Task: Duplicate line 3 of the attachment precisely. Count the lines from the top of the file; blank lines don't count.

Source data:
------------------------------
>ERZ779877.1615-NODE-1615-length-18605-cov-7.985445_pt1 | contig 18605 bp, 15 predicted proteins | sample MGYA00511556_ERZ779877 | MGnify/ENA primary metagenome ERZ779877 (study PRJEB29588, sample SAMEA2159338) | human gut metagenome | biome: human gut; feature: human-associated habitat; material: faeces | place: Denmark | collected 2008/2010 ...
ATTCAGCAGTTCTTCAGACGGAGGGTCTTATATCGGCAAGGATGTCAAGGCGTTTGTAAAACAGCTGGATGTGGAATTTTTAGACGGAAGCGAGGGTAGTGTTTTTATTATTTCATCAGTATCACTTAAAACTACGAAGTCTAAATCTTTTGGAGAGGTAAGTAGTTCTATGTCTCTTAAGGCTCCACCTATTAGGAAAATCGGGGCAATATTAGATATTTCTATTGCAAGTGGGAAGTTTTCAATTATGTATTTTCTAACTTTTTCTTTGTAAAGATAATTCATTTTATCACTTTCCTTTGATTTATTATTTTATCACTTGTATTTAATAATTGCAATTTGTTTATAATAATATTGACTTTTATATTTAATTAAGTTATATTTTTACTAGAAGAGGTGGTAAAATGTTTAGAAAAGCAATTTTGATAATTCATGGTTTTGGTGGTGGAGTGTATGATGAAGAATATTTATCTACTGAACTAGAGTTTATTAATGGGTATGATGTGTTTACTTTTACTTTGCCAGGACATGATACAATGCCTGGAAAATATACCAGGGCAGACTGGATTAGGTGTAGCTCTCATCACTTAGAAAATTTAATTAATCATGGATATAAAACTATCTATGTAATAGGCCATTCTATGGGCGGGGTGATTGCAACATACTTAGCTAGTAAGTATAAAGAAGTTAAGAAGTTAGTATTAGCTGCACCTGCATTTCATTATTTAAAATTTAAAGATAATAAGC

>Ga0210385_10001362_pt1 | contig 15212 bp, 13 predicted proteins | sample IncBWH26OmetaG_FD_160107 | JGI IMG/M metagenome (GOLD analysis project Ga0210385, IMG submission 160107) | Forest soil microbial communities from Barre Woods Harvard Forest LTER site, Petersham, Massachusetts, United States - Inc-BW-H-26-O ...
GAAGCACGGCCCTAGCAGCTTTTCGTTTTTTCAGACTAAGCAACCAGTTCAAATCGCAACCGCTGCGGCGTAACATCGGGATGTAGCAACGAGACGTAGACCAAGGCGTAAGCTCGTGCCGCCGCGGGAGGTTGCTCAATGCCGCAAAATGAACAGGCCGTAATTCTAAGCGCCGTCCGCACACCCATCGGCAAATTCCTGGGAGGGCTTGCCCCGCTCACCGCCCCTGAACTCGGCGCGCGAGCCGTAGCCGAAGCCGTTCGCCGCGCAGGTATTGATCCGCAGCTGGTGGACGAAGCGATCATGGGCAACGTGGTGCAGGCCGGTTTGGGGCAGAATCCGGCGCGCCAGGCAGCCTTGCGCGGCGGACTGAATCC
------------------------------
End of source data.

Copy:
>Ga0210385_10001362_pt1 | contig 15212 bp, 13 predicted proteins | sample IncBWH26OmetaG_FD_160107 | JGI IMG/M metagenome (GOLD analysis project Ga0210385, IMG submission 160107) | Forest soil microbial communities from Barre Woods Harvard Forest LTER site, Petersham, Massachusetts, United States - Inc-BW-H-26-O ...